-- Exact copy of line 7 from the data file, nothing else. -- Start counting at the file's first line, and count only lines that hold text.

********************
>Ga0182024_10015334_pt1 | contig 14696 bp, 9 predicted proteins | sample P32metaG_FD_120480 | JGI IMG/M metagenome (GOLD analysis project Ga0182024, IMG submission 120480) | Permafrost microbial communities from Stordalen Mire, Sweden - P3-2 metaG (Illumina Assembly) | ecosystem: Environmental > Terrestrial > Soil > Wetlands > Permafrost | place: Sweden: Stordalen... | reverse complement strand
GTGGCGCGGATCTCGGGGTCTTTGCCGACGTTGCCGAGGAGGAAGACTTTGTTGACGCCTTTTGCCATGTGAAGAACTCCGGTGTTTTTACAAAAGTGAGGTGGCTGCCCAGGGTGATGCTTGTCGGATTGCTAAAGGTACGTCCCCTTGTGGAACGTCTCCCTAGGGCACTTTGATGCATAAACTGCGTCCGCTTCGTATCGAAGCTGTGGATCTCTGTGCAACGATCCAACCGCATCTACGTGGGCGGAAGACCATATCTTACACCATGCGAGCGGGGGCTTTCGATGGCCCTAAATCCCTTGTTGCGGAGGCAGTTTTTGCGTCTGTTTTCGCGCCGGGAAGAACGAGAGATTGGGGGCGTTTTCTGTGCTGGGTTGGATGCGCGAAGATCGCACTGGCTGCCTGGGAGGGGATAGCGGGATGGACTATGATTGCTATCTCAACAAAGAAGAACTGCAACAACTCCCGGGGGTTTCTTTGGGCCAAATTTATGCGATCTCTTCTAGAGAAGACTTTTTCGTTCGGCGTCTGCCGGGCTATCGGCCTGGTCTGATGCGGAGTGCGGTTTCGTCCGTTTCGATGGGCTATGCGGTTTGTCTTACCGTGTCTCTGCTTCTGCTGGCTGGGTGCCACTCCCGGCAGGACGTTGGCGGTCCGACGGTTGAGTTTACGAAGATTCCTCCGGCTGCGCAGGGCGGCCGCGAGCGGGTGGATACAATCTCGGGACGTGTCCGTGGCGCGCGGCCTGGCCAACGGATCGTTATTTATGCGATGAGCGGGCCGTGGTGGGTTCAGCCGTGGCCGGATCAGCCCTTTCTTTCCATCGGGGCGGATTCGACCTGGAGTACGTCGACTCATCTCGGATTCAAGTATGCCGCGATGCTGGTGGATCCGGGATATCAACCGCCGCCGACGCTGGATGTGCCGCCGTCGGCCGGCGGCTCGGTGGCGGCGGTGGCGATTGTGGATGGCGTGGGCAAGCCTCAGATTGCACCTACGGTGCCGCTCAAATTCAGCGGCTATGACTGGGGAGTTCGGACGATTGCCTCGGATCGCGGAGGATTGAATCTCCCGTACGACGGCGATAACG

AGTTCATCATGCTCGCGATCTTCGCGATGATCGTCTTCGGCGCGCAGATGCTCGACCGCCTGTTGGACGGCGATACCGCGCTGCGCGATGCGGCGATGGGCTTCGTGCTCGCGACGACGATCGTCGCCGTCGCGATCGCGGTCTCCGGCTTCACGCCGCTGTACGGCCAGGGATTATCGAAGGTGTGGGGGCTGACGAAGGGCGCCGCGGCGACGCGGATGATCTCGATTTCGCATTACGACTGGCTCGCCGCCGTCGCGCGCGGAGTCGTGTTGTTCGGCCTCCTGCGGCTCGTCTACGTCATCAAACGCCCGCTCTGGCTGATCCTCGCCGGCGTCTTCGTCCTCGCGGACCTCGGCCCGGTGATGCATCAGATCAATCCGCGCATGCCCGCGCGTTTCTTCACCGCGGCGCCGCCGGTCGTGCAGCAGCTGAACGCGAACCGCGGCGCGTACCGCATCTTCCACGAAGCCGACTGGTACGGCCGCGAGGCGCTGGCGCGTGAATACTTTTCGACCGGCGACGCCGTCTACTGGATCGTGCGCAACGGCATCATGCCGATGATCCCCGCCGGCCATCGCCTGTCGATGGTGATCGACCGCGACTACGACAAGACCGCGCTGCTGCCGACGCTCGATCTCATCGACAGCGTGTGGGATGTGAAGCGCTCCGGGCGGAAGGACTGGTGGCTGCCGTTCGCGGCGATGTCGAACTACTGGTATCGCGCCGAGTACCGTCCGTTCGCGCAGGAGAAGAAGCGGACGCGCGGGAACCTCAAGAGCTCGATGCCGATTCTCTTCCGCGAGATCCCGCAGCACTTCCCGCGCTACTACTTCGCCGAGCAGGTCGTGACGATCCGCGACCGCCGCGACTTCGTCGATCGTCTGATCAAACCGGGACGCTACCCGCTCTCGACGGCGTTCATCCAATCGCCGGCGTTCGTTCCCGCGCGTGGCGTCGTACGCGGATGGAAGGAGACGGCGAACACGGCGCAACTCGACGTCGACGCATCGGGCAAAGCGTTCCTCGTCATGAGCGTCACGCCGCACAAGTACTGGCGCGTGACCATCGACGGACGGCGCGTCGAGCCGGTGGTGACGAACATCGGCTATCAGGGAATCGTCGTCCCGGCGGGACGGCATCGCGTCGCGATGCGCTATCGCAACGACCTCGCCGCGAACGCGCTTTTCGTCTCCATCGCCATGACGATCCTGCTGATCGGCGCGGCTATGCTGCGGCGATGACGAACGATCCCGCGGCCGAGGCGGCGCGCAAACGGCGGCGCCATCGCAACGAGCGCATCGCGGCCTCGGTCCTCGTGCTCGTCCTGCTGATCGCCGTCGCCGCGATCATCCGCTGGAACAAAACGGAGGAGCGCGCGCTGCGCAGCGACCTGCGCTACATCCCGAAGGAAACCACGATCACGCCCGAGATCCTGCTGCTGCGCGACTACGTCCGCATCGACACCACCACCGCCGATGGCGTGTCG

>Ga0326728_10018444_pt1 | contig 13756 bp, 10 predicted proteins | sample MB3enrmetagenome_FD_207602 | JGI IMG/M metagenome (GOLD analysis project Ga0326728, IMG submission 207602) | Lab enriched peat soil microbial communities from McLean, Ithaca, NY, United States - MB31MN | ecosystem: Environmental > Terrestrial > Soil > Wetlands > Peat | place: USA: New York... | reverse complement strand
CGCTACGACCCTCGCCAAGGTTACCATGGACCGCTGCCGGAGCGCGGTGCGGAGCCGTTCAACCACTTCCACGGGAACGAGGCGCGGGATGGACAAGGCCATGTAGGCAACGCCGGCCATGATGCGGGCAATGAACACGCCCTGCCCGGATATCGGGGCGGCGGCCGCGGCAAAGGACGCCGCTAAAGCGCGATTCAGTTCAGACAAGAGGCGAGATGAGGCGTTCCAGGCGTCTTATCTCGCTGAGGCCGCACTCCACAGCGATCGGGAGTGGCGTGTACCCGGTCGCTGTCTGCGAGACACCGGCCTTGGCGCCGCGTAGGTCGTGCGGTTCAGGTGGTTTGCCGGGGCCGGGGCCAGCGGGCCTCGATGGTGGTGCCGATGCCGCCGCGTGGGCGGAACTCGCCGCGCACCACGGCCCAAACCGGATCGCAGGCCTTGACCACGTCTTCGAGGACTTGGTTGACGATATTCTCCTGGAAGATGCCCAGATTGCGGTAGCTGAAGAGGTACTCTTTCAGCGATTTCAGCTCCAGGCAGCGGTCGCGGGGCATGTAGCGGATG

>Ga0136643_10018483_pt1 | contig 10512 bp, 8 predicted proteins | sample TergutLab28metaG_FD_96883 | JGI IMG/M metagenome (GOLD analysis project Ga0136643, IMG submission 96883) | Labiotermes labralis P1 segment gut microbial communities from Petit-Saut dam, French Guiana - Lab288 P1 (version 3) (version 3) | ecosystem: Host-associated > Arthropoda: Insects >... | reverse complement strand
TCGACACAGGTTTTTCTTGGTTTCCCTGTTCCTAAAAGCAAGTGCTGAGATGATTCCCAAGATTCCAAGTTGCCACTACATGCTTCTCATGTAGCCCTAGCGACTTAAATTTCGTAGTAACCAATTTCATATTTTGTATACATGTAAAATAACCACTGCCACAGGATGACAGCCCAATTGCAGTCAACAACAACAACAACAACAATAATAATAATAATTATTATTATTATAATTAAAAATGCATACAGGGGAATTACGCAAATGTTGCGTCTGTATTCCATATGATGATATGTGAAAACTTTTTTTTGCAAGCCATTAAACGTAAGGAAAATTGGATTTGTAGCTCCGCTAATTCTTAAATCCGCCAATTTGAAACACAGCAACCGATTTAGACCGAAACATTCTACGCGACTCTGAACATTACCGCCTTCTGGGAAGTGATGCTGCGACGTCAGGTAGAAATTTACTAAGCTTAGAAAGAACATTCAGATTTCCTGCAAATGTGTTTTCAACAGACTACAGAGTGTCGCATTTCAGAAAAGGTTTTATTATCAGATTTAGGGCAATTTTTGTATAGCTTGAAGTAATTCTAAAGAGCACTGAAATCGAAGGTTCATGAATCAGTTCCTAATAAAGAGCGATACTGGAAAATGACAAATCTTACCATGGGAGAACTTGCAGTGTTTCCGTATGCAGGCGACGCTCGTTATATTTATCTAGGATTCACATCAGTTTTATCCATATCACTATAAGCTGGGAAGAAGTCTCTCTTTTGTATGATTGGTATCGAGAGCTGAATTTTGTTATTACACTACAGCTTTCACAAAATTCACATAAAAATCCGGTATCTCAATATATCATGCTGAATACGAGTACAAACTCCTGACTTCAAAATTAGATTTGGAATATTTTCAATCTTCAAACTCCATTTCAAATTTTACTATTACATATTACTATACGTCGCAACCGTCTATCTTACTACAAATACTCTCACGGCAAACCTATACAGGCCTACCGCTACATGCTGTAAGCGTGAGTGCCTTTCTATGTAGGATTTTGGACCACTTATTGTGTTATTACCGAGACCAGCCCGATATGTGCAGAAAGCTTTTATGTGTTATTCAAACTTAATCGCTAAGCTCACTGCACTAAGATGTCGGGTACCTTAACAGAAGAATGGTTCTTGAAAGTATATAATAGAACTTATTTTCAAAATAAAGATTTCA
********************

TCGACACAGGTTTTTCTTGGTTTCCCTGTTCCTAAAAGCAAGTGCTGAGATGATTCCCAAGATTCCAAGTTGCCACTACATGCTTCTCATGTAGCCCTAGCGACTTAAATTTCGTAGTAACCAATTTCATATTTTGTATACATGTAAAATAACCACTGCCACAGGATGACAGCCCAATTGCAGTCAACAACAACAACAACAACAATAATAATAATAATTATTATTATTATAATTAAAAATGCATACAGGGGAATTACGCAAATGTTGCGTCTGTATTCCATATGATGATATGTGAAAACTTTTTTTTGCAAGCCATTAAACGTAAGGAAAATTGGATTTGTAGCTCCGCTAATTCTTAAATCCGCCAATTTGAAACACAGCAACCGATTTAGACCGAAACATTCTACGCGACTCTGAACATTACCGCCTTCTGGGAAGTGATGCTGCGACGTCAGGTAGAAATTTACTAAGCTTAGAAAGAACATTCAGATTTCCTGCAAATGTGTTTTCAACAGACTACAGAGTGTCGCATTTCAGAAAAGGTTTTATTATCAGATTTAGGGCAATTTTTGTATAGCTTGAAGTAATTCTAAAGAGCACTGAAATCGAAGGTTCATGAATCAGTTCCTAATAAAGAGCGATACTGGAAAATGACAAATCTTACCATGGGAGAACTTGCAGTGTTTCCGTATGCAGGCGACGCTCGTTATATTTATCTAGGATTCACATCAGTTTTATCCATATCACTATAAGCTGGGAAGAAGTCTCTCTTTTGTATGATTGGTATCGAGAGCTGAATTTTGTTATTACACTACAGCTTTCACAAAATTCACATAAAAATCCGGTATCTCAATATATCATGCTGAATACGAGTACAAACTCCTGACTTCAAAATTAGATTTGGAATATTTTCAATCTTCAAACTCCATTTCAAATTTTACTATTACATATTACTATACGTCGCAACCGTCTATCTTACTACAAATACTCTCACGGCAAACCTATACAGGCCTACCGCTACATGCTGTAAGCGTGAGTGCCTTTCTATGTAGGATTTTGGACCACTTATTGTGTTATTACCGAGACCAGCCCGATATGTGCAGAAAGCTTTTATGTGTTATTCAAACTTAATCGCTAAGCTCACTGCACTAAGATGTCGGGTACCTTAACAGAAGAATGGTTCTTGAAAGTATATAATAGAACTTATTTTCAAAATAAAGATTTCA